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Oil prices have been climbing inexorably. Last week, a barrel of crude fetched $34.90, a level not seen since the Persian Gulf War. Consumer outrage has been growing. Something had to be done, and on Sunday the Organization of Petroleum Exporting Countries responded, agreeing to raise oil production by 800,000 barrels a day in hopes of halting a further surge in prices. Saudi Arabia, in particular, appears to recognize that excessively high energy prices are in no one’s interest, threatening to derail the global economy. Unfortunately, there is little hope of price stability for some time.

Oil prices bottomed out in 1998 at $10 a barrel. They have climbed relentlessly since, despite two production hikes in the last year alone by OPEC. This summer, Saudi Arabia announced that it would unilaterally increase production by 500,000 barrels a day. Prices leveled out briefly and then continued upward. The same could well happen this time.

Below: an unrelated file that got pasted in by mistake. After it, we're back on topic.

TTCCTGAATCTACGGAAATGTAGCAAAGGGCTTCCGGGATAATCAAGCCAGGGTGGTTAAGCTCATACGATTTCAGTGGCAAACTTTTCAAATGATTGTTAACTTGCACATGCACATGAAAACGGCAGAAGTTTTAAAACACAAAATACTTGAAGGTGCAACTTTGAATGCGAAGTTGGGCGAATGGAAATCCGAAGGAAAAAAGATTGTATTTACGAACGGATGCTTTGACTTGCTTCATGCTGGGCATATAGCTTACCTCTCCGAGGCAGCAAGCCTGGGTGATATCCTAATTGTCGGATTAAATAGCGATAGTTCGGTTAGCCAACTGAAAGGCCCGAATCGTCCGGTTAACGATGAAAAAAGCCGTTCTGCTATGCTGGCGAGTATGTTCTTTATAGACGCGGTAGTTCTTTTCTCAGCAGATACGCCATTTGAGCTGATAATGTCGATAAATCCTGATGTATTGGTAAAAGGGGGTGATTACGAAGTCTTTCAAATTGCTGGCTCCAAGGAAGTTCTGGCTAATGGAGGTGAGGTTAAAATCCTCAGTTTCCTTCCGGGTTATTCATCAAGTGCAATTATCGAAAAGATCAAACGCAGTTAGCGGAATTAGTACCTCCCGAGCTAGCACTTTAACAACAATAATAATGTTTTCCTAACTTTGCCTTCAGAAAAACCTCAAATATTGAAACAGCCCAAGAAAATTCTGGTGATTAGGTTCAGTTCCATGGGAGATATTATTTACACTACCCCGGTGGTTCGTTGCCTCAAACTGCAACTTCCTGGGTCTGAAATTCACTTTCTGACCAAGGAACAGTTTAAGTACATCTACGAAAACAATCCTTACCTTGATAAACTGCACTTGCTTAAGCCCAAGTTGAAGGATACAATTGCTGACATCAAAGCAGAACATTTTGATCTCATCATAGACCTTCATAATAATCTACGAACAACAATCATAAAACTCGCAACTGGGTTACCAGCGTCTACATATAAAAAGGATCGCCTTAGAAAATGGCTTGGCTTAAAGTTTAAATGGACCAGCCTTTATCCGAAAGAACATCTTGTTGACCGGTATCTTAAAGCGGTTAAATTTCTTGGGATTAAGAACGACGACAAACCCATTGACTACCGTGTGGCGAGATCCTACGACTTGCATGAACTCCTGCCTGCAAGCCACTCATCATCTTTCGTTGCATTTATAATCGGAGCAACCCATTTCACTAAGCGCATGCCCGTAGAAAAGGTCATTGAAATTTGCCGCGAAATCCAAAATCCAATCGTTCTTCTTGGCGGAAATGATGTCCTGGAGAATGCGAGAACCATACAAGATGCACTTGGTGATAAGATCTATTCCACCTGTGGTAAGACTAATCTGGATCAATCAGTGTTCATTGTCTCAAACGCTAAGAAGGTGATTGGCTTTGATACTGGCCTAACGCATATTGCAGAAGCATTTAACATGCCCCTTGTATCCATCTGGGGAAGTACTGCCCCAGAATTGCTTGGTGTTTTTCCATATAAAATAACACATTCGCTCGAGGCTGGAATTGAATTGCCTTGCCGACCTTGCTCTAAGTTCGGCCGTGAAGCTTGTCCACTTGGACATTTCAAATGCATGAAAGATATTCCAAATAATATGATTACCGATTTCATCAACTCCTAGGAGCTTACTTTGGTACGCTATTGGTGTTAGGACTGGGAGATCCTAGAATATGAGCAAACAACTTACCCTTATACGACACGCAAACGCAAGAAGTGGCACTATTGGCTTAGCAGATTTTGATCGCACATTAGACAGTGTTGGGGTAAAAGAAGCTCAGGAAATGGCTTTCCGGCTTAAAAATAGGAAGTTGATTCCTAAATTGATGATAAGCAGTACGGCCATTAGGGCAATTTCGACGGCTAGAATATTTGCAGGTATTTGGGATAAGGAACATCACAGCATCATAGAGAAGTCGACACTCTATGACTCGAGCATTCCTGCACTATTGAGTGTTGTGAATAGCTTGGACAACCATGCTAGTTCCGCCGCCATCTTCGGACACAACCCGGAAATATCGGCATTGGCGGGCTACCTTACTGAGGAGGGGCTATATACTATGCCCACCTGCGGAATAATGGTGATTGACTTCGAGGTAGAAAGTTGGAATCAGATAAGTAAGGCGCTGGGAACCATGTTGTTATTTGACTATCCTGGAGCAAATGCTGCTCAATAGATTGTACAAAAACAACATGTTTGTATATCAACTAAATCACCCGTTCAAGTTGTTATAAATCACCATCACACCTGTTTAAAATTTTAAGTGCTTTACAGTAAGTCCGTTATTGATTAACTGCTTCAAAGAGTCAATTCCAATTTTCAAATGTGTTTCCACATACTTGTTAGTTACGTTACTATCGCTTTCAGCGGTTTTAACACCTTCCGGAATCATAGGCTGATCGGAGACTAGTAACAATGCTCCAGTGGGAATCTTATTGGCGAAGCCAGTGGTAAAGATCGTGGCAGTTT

Quite simply, the demand for energy is outstripping supply. The low point in oil prices coincided with the Asian financial crisis and the ensuing slump. The global economy has since recovered and prices have risen accordingly. Strong growth in Asia, the United States and Europe has prompted talk of a “third oil shock,” which began in March, 1999.

The problem is that OPEC is running very nearly at full capacity. The latest boost represents the upper limit of potential extra output. Yet twice that amount is needed to stem demand pressures. And rising prices are creating political pressures. The European Union, for example, warned OPEC last week of the threat created by “current movements in oil prices.” And OPEC is always a popular target during a U.S. election.

Rock-bottom prices are not the answer. Russia, for example, needs oil revenues to balance its accounts and pay for its loans. Without sufficient income, producers and refiners will not keep facilities open, and supplies will yo-yo. Price stability is needed, but that will require some coordination between producers and consumers and there is little sign of that on the horizon, despite OPEC’s welcome move.

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